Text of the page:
Submission Policy

Mel BrakE Press acquires first serial rights to all work published. Mel BrakE Press also reserves the right to electronically archive any content published.

All other rights revert to author upon publication.

Mel BrakE Press has a liberal submission policy, and will accept poetry manuscripts (not books) for its next publication cycle, the Spring of 2018.

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We only accept submissions via email for collection of poems. Please send no more than 3-5 pages of poetry as an email attachment using standard MS format. We do not accept epic manuscripts:10 pages or more will be rejected.

Please note in subject line: "Submission".

Manuscripts that do not follow our guidelines
will be subject to rejection. We do not publish books.

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Thursday, December 15, 2011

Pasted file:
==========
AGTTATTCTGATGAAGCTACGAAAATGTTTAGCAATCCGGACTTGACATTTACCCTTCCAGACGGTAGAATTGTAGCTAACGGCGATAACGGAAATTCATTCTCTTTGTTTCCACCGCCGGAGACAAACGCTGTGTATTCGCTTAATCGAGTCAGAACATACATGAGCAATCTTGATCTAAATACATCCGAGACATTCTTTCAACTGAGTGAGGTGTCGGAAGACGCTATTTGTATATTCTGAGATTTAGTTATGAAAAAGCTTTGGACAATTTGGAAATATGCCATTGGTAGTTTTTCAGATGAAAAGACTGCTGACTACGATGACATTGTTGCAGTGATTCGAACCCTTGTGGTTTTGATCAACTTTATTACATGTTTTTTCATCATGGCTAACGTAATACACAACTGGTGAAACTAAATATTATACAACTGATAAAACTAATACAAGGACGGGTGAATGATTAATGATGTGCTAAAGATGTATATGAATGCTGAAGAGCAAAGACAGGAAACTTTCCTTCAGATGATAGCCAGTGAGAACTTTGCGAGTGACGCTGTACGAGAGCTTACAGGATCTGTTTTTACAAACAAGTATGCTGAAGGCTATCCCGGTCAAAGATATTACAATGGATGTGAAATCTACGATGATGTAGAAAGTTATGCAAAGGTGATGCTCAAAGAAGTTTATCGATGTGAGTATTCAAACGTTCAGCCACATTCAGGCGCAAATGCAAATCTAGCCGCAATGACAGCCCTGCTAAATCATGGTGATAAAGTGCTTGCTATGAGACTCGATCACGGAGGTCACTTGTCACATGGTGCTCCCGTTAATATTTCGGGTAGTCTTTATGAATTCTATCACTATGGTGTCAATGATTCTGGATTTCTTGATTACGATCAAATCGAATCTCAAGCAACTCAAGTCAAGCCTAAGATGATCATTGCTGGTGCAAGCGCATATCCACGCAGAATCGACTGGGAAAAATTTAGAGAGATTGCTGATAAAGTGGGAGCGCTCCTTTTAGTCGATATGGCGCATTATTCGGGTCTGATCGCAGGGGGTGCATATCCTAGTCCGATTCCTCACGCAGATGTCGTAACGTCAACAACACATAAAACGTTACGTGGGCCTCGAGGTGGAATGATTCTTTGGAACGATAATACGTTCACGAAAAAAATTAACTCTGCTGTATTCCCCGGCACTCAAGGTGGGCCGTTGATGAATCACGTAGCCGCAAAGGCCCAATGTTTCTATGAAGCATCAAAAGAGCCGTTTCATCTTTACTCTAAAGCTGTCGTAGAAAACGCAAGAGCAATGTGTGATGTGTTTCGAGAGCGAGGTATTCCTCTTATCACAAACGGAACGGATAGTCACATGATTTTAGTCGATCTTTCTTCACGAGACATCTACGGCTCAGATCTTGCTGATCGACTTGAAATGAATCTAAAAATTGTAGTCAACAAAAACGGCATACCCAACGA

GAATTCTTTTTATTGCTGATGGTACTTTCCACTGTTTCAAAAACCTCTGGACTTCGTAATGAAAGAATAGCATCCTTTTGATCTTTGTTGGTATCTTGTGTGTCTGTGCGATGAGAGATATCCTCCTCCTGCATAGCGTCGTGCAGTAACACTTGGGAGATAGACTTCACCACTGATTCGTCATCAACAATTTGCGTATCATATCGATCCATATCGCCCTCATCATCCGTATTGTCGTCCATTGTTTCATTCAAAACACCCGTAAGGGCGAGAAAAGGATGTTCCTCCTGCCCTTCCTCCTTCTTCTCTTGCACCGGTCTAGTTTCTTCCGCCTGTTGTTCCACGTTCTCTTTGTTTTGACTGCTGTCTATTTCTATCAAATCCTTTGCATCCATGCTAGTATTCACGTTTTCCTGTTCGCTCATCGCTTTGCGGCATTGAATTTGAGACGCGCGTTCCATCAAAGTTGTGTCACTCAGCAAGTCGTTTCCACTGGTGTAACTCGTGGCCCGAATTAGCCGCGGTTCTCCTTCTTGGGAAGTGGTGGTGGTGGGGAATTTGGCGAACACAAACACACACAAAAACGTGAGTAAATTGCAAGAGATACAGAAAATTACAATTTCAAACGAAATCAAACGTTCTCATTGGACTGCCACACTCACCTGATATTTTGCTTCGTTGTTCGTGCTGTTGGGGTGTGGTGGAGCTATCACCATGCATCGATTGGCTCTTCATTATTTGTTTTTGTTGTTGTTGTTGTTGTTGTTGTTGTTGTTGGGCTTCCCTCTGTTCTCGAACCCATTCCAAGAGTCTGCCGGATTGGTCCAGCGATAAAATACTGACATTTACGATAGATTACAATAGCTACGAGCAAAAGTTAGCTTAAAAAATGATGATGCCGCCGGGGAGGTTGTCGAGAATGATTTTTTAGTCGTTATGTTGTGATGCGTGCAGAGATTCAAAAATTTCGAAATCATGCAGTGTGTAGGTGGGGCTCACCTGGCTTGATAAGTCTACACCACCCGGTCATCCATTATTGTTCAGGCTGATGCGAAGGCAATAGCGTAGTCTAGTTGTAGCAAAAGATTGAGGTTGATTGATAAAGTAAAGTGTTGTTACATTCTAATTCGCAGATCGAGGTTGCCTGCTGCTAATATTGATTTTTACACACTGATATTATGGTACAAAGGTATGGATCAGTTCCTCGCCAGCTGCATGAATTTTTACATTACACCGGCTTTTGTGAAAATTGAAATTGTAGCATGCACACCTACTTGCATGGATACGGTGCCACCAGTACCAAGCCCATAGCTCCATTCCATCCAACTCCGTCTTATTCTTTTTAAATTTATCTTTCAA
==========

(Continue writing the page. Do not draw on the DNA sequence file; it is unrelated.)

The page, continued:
We are very pleased to introduce the exceptional collection of Bruce McRae


Bruce McRae was born August 3rd 1954, Port Colborne, Ontario, Canada. Soon moved to Niagara Falls, then the village of Chippawa.

He studied film, radio and television production, 1972 - 1975, while playing in a number of bands in and around Ontario.

He moved to London, England, 1979, making song demos. Joined Restaurant For Dogs. Formed duo The Caretakers. Traveled city to city; Toronto, Vancouver, London - several times; and also Bristol, in the west of England.

He began poetry readings in London, 1994, and acoustic gigs. First poems published,
1997, hundreds of publications since.

Cosmo’s Little Adventure

The universe went bang.
It woke in a cornfield,
unable to remember yesterday,
ashamed and soiled.

The universe stumbled
down a country lane,
weaving like a prizefighter.
Never more alone,
it paused at the river,
munching on a stolen apple,
collecting its senses,
bending down to drink
of the sweetened waters.